2. We have no right, and no granted privilege to be here. The universe may be big beyond comprehension, but everything that matters that we know of–life, consciousness and experiences–exists among us on Earth.
    I may owe my existence to chance, and it may be true that any other life could be here instead of me. But I owe good will and equally to the life I share this marvellous opportunity with.
    Why do we need God, and how would He help?

    • Thanks for you comment. QDVF purpose is to provide material for conversation and not to engage in a open debate… (may be in the future we could open a blog that should fill this gap).

      One comment, though. When we have no rights or privileges, doesn’t this imply that somebody else grants those? Otherwise, we can grant ourselves the rights and grants that we wish and as we please.

      • The above stated that we have no right or granted privilege to be here. From what you have said, “Otherwise, we can grant ourselves the rights and grants that we wish and as we please” is implying that we would be able to somehow grant our own right to be here which does not make sense. Also, this doesn’t necessarily imply that someone else had to grant us the right to be here. That is merely an interpretation. People will always interpret things in whatever way justifies their own beliefs.

      • Exactly, no matter what you believe or not we will always look reality from our own perspective to see fit that reality. This, as logical result, leads to relativism; bringing us back to a never ending cycle of “you’re right, I’m right” kind of philosophy.
        Leaving deities aside, how the can we know what truth is? Who decides what’s reality? In here we have two choices either oneself or other…

        Thanks for this intelligent exchange; however, we will have to leave it here as indicated on our previous comment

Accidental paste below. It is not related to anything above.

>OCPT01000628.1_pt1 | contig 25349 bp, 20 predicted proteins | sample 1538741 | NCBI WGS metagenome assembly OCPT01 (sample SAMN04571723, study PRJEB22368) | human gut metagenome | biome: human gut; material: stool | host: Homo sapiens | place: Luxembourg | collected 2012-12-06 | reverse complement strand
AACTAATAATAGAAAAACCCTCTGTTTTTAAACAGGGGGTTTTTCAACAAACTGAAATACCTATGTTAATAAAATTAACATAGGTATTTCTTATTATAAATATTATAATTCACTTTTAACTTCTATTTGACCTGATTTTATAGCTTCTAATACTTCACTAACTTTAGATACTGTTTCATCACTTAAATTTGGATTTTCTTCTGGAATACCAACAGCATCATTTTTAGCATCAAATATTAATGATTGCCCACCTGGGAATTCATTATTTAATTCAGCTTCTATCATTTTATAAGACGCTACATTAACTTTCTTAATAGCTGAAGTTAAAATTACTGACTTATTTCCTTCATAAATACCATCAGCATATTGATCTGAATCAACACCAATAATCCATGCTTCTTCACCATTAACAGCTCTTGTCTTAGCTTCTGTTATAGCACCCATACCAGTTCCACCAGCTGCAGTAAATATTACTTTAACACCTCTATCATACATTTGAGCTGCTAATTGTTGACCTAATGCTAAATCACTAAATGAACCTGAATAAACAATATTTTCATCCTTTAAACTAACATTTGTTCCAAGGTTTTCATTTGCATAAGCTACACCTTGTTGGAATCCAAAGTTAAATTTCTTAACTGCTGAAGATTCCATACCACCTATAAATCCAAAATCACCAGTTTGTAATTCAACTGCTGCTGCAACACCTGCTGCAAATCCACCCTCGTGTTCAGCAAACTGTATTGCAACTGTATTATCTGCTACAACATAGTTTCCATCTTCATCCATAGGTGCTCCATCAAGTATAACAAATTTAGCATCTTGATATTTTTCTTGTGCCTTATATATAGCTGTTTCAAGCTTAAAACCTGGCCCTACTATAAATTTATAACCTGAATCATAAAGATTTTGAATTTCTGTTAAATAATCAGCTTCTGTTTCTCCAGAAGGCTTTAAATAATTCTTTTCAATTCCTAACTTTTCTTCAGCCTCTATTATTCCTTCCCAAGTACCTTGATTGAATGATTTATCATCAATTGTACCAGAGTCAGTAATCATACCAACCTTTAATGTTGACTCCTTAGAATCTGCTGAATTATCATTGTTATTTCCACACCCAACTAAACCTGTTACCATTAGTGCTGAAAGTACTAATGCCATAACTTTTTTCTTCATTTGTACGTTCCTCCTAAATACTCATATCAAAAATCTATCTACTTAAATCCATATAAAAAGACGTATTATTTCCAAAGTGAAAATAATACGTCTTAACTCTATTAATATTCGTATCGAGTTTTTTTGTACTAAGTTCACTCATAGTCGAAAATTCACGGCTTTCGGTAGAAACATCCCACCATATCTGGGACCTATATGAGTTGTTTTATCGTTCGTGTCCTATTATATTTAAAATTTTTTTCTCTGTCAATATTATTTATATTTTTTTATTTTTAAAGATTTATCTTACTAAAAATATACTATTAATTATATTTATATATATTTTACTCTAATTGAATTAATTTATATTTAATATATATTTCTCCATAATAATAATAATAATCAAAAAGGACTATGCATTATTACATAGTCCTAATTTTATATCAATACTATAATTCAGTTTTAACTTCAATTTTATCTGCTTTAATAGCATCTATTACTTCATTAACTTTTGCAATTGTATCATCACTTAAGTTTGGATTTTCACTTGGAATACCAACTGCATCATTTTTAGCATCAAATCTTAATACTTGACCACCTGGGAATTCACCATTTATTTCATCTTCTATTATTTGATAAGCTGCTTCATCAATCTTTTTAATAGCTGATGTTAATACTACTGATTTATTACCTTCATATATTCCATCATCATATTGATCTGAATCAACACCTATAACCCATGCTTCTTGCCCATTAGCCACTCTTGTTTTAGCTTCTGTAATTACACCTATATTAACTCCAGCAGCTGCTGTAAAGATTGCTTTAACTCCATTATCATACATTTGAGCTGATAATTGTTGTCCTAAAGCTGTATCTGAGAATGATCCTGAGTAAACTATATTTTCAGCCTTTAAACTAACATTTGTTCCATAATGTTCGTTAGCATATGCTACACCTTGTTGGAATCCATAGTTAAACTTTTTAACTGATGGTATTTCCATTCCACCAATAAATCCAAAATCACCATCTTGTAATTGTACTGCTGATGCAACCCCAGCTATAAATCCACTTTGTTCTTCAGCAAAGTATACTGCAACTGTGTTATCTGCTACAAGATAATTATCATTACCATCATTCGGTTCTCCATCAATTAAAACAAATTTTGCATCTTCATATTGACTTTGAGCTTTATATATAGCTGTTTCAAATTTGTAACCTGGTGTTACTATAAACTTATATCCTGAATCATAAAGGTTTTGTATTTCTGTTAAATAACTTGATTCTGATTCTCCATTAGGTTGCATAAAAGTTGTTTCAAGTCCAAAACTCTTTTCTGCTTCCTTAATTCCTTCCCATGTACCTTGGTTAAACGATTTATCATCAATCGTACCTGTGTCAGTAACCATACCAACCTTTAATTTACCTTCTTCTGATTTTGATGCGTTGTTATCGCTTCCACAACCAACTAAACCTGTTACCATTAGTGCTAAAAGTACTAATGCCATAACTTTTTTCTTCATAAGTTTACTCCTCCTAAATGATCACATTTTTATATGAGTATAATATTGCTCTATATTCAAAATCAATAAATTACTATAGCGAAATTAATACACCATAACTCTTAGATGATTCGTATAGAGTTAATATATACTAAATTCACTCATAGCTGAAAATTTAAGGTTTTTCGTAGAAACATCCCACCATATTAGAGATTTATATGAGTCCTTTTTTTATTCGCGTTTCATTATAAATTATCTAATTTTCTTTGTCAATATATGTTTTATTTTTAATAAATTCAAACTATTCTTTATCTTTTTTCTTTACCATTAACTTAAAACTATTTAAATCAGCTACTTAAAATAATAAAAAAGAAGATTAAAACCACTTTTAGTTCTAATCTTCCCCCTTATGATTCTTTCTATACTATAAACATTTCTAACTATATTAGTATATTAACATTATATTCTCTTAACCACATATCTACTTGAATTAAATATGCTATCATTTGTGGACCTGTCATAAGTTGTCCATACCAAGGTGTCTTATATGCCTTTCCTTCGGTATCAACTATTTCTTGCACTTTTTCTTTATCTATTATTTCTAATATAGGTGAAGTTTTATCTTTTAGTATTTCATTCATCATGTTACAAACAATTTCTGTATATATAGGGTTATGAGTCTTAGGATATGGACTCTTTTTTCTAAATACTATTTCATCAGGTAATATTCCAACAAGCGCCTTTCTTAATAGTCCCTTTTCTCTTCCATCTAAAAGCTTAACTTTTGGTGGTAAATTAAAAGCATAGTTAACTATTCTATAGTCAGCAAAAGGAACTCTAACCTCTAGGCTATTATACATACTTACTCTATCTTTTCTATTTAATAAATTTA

• I’m not sure what the difference between a polemic discussion and a debate is, so forgive me if I overstep the mark a little here.
        No, we don’t have transcendent rights. We have rights as a part of an ongoing discussion to figure out what morality is.
        These rights and this discussion are dependent on a mind/minds: human minds.
        And yes, we could have granted each other the right to push other people into fire and burn them to death. But I put it to you that rights like this–close to the rights bestowed on witch hunters–don’t last long because if we really think about it we know better than that.

        If you think rights are granted by a God I have to ask why none of the rights are in action until man grants them. Is it sensible to talk about the rights of gay people before we wrote equality acts, or of heretics and “witches” before man wrote documents saying torture was against our rights?

        Of course rights are human constructs, just like animal rights.

  3. You speak of reality like there is only one reality, when if fact, it is based on perception. Our brain perceives reality as what we see. In the quantum world, reality is that 99.9% of everything is empty space. To our brain, some things are perceived as solid, but on the atomic level what we see is mainly empty space full of particles held together by the laws of quantum physics. The existence of a deity, in whatever form you can think of, does not explain truth or reality by any means. Even if you say that truth and reality is in the word of God, this too is based on the fallible perception of mankind. The existence of a deity, or God, can never be proven or disproven as mankind has constructed them in such a way that they could never be proven.